But how do you date a boy who doesn’t know you’re invisible? Worse still, what happens when Mr Right feels wrong? Has destiny screwed up? In typical Olive fashion, the course is set for destruction. And because we’re talking Olive here, the ride is funny, passionate and way, way, way, way dramatic.

This story is for anyone who’s ever felt invisible.

This story is for anyone who sees the possible in the impossible.


Gorgeous art used in banner sourced from Pinterest and Tumblr.


7 thoughts on “The Importance of Likeable Characters

  1. Oh dear. That sounds like a rough reading experience. I am thinking that the characters don’t have to be likeable exactly, but there needs to be a connection between the readers and the characters, so that we are invested in their development. Maybe that was the issue you encountered with this story? At any rate, here’s hoping the next one is a much, much better fit.

    • It really was! It pains me to even think about it 😫 I definitely agree with you. Some of my favourite characters aren’t traditionally “likeable”! But yes, there was definitely an issue with being able to connect with the character, and my hatred for her didn’t help that. But thanks! 💖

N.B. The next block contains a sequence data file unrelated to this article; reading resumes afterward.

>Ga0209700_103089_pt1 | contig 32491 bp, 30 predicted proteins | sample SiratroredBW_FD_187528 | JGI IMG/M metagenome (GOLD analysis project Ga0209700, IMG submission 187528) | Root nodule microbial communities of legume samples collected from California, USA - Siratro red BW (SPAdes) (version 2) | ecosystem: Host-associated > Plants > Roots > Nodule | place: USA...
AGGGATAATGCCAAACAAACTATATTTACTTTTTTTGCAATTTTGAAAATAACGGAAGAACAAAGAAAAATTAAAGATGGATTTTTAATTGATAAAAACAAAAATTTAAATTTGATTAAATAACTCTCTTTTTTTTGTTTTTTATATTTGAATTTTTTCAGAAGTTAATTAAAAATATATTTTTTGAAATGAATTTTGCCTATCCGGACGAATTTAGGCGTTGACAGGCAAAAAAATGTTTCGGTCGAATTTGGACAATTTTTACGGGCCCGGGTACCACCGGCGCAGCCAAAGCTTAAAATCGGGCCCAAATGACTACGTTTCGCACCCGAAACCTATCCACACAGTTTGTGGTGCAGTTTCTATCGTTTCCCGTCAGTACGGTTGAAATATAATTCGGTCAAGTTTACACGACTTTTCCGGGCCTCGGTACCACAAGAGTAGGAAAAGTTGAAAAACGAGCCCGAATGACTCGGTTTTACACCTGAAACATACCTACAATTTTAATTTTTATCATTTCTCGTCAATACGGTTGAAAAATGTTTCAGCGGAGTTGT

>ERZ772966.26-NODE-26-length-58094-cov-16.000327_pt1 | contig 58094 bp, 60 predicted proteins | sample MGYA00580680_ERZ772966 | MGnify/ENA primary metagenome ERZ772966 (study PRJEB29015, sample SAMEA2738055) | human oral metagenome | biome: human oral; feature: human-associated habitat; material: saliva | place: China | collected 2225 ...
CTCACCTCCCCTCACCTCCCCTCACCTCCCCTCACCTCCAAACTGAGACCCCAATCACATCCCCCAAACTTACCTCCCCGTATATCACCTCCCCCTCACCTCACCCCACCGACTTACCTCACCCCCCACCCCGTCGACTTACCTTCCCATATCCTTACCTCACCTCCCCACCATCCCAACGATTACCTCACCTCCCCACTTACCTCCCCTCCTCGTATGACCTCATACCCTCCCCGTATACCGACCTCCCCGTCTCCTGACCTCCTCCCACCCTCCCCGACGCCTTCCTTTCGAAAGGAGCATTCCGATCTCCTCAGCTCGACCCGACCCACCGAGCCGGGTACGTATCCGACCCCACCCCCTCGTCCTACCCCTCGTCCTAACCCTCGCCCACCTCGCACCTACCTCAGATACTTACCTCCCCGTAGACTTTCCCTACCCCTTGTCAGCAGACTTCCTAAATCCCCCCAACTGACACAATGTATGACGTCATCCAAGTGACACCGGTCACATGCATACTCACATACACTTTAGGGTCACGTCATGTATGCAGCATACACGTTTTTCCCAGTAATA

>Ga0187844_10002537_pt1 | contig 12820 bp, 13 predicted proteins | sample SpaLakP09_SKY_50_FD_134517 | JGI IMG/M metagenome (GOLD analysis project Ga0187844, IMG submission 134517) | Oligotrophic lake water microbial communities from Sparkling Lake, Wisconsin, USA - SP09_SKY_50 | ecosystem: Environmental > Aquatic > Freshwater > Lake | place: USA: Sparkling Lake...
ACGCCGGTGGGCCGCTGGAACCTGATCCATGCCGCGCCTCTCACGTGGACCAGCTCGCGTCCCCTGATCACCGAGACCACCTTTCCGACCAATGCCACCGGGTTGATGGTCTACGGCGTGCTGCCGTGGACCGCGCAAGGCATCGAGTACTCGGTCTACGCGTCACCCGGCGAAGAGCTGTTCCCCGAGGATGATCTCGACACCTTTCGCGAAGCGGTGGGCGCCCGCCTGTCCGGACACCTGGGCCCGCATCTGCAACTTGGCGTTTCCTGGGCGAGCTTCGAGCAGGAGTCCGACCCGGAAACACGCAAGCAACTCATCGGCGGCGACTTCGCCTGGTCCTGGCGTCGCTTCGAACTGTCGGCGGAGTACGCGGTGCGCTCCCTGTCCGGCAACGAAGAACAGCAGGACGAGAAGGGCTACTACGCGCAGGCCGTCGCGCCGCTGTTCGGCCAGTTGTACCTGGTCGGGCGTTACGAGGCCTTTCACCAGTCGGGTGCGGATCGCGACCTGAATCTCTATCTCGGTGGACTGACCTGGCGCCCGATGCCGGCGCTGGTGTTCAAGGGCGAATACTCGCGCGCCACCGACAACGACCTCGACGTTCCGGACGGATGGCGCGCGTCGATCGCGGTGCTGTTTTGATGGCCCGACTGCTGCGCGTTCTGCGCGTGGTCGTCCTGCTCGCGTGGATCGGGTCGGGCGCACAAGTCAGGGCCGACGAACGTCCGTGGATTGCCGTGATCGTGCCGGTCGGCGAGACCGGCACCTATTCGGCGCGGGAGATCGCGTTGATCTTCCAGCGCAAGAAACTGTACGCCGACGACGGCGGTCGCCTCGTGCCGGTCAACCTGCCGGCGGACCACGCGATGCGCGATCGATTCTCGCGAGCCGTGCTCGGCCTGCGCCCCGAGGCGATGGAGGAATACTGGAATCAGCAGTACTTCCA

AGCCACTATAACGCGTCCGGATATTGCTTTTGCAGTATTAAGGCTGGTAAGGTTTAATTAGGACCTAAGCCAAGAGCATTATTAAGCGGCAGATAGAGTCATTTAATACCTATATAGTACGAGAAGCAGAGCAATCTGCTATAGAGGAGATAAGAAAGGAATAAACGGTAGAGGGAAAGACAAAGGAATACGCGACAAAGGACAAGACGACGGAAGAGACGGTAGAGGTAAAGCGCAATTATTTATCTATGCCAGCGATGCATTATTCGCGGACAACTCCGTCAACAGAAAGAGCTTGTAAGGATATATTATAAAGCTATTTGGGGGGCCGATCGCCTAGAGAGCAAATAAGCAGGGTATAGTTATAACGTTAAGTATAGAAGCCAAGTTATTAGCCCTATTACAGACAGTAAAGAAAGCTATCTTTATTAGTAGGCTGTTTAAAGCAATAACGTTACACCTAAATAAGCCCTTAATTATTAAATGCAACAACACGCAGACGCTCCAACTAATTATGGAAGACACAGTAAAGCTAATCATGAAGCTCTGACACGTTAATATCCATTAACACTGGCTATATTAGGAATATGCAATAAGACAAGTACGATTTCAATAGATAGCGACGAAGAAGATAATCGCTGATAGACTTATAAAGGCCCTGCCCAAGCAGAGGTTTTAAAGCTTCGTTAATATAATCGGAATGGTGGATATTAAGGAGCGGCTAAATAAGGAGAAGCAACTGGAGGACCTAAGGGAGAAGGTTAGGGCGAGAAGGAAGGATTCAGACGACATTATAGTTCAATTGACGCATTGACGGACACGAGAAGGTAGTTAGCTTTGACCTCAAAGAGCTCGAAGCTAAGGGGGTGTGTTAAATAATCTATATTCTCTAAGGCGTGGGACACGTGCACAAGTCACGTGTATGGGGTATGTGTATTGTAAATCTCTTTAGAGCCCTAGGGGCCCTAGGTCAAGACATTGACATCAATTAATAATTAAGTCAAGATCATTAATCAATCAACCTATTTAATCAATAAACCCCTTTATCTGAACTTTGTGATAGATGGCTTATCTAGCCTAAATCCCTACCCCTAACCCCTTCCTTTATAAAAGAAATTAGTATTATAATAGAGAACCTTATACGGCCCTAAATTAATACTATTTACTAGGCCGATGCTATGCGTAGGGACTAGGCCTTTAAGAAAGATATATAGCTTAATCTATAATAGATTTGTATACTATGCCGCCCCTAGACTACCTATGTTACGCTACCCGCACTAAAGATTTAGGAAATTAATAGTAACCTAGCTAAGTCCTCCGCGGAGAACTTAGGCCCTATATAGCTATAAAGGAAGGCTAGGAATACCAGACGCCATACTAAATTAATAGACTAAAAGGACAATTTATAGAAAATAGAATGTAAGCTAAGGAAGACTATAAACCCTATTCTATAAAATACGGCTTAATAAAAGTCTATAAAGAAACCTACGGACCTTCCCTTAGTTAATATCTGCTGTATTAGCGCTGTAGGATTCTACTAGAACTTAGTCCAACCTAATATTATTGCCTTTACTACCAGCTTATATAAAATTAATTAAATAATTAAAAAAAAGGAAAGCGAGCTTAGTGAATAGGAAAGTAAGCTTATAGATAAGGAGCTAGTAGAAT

2. Such a shame! Usually, me not liking a character is a reason for me to DNF the novel early on (to many examples to name) but I have stuck around for unlikeable characters if I 1) knew I wasn’t going to like them from the start but liked the premise and 2) started to see character growth early on. It really sucks when that promising character growth falls flat or never happens.

    And I HATE when characters transform who they are because of a love interest! For me it’s such a fine line because I do enjoy stories where the love interest helps the person see the worth they had all along without completely changing the character. (I hope that makes sense :P)

    So this book will be an easy pass for me. Great, well-thought out review!